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MacLeod, Alistair.

Toronto, McClelland and Stewart, c1986. 189pp, paper, $12.95, ISBN 0-7710-5566-8. (McClelland and Stewart Signature series). CIP

Grades 11 and up
Reviewed by E. Robson

Volume 14 Number 5
1986 September

It has been ten years since Alistair MacLeod published his first collection of short stories, The Lost Salt Gift of Blood (McClelland and Stewart, 1981). This new collection has been gathered from literary publications over the last few years and proves to be a rare and poignant view of life in the Mari-times. MacLeod, born in Saskatchewan, moved to his family farm in Cape Breton, from where his childhood memories provide the material for these seven stories. Presently he is a professor of English and creative writing at the University of Windsor.

The first story, "The Closing Down of Summer," graphically shows the alienation of a Nova Scotia miner as he recalls the deaths and hardships in the mines. The miner reflects," ... I would like somehow to show and tell the nature of my work and perhaps some of my entombed feelings to those that I would love, if they would care to listen." MacLeod appears to have done just that with the writing of these stories.

"Winter Dog," triggered by a snowfall in Ontario, brings back the memories of a collie dog who saved a boy's life on the ice floes off Nova Scotia. The title story is the haunting legend of a gray dog gone wild. "To Every Thing There is a Season" and "Second Spring" depict the hopes and disappointments of a Cape Breton farm boy. The final story, "Vision," a story of two feuding lobster fishing families, relates the literal and symbolic blindness of their heritage.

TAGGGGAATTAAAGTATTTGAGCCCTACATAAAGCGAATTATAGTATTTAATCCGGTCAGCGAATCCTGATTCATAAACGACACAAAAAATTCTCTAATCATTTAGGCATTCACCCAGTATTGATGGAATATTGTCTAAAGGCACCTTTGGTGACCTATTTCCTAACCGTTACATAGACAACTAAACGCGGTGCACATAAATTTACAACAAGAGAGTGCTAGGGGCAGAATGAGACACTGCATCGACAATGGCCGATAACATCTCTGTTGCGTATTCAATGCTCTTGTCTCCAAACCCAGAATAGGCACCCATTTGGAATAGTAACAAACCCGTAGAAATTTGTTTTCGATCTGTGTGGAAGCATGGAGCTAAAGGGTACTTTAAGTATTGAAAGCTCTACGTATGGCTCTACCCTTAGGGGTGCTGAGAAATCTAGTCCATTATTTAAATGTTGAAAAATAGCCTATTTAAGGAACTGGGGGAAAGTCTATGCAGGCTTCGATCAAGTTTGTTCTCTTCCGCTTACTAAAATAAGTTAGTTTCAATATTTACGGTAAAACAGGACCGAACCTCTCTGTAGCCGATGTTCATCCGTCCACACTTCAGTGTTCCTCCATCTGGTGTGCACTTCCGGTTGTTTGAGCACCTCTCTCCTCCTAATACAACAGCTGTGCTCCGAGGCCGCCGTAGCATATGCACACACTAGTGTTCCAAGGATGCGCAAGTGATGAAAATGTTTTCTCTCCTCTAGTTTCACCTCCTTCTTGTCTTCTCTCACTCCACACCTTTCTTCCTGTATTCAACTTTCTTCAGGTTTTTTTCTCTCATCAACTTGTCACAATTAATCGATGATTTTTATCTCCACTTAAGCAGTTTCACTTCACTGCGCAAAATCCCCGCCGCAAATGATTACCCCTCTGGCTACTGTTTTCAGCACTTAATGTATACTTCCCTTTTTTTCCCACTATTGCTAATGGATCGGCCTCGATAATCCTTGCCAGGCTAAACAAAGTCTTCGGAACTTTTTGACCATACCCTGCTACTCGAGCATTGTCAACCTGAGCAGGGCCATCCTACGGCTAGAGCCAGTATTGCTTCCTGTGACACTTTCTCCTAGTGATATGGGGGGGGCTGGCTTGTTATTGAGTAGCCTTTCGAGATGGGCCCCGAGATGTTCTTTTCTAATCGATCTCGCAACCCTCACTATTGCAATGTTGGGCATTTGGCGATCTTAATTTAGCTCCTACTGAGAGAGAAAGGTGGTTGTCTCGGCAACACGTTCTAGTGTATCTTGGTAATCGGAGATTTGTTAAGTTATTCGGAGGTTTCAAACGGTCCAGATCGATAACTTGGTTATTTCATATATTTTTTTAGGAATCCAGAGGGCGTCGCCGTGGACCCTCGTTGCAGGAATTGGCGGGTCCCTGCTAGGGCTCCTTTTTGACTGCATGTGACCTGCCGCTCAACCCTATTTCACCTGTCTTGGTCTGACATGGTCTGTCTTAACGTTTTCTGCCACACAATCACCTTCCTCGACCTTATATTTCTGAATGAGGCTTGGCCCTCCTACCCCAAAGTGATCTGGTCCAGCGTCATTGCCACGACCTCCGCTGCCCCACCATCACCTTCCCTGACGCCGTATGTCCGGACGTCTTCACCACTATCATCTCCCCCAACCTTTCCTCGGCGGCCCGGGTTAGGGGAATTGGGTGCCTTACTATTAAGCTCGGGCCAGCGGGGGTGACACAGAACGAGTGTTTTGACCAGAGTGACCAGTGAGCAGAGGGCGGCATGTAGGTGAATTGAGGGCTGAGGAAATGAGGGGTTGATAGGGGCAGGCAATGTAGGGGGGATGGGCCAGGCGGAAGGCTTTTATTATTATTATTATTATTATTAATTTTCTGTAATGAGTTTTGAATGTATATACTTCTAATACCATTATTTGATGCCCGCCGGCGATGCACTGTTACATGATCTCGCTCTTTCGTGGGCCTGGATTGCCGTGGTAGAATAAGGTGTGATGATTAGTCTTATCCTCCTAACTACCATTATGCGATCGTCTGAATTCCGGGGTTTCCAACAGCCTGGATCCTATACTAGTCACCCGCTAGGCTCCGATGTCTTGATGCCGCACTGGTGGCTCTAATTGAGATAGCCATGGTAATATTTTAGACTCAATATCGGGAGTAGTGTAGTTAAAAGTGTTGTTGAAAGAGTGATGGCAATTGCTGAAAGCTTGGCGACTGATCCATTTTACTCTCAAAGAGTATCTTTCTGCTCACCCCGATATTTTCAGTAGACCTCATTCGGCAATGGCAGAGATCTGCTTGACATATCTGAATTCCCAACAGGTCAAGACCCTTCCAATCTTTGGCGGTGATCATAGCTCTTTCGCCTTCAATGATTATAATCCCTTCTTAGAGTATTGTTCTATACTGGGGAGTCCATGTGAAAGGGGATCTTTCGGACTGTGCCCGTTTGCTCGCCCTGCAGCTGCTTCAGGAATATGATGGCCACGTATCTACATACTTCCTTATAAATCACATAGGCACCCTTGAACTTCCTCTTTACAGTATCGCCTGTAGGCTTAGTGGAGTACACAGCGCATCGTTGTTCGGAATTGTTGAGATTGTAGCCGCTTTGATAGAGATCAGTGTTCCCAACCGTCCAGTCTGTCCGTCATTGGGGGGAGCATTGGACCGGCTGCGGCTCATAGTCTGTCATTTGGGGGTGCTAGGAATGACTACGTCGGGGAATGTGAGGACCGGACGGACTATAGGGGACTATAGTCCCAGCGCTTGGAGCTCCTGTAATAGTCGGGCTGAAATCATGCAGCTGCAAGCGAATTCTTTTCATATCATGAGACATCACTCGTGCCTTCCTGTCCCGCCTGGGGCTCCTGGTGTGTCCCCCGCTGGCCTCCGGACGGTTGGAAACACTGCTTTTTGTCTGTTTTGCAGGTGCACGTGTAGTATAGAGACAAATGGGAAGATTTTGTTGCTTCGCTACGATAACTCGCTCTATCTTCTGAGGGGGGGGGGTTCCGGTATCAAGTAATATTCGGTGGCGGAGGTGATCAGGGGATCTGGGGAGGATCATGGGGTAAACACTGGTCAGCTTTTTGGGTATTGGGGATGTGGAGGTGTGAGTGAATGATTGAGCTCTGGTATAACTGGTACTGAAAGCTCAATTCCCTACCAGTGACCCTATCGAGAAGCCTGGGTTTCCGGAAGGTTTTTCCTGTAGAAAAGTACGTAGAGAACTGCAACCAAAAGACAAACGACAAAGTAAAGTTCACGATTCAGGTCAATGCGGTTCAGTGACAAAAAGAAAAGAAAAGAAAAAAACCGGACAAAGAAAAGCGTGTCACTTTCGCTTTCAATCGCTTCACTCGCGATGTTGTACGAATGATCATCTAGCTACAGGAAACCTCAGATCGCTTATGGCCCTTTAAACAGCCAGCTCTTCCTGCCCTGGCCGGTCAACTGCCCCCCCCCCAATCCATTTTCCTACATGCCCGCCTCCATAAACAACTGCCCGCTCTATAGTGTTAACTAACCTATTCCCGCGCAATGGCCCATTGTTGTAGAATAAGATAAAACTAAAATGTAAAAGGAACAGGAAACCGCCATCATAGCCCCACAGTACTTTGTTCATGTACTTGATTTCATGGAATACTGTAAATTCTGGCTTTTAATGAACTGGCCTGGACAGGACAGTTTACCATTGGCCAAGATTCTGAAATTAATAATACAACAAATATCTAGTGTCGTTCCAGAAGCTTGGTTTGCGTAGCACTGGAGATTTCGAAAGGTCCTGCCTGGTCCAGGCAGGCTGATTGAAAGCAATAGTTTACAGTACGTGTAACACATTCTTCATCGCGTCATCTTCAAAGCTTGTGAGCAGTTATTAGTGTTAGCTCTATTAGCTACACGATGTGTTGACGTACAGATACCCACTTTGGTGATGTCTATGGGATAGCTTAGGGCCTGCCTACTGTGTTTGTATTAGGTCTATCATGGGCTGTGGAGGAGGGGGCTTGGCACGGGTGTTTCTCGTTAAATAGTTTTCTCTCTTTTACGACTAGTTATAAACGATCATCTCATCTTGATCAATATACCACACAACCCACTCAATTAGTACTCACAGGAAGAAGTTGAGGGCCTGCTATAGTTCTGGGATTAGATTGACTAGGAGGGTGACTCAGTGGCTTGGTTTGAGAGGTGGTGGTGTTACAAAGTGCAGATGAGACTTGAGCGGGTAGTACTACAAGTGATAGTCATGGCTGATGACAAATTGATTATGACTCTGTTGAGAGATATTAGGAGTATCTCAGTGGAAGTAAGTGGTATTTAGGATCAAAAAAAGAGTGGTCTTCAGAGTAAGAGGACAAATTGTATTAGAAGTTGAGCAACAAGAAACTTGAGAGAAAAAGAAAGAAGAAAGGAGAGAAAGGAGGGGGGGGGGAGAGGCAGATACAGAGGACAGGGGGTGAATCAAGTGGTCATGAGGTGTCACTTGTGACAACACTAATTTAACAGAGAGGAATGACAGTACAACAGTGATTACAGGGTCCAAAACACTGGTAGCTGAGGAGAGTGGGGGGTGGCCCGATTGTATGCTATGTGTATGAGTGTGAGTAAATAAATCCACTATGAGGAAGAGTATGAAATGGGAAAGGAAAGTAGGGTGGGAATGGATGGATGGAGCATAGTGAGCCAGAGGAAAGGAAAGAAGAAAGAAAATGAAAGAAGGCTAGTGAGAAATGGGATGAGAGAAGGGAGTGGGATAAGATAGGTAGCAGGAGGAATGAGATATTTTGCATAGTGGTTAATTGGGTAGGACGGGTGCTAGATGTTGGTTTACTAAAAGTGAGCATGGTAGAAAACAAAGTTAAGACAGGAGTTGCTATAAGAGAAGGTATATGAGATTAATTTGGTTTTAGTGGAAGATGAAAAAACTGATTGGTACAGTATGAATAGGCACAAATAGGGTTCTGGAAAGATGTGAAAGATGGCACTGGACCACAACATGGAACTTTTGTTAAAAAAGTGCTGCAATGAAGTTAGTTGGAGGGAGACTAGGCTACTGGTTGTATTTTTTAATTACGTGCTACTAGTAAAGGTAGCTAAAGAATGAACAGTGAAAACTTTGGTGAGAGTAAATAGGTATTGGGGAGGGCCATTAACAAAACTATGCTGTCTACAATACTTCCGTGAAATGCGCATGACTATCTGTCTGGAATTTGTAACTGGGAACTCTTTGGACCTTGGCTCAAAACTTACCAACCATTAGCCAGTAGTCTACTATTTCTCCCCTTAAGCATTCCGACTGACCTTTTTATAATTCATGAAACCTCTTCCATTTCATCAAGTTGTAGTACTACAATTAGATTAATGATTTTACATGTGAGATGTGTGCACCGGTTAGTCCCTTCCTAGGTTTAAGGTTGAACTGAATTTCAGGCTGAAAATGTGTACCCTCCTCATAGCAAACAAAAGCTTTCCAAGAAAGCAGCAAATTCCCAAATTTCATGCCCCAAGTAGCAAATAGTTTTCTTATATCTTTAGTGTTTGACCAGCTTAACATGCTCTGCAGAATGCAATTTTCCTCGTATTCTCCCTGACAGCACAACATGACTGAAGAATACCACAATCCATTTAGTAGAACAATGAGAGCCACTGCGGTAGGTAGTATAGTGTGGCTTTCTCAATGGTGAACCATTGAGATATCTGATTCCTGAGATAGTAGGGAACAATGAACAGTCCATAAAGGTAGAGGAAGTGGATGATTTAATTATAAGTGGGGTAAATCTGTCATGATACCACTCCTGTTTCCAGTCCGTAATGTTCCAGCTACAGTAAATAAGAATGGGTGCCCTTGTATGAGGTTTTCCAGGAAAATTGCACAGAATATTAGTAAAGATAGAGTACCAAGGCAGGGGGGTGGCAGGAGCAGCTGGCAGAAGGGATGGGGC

All the stories reflect the Gaelic heritage of Cape Breton, which has been shaped by its past, its culture, and its landscape. The characters suffer many hardships and carry the burdens of their experiences and those of their ancestors. Each story is a masterpiece of style and descriptive writing that leaves a lasting impression on the reader. Having read all seven stories the reader cannot help but understand the Maritimes a little better. This collection will be best appreciated by senior students and its curriculum uses are unlimited. Readers will look forward to more from this exciting Canadian author.

E. Robson, Winston Churchill C.I., Scarborough, Ont.
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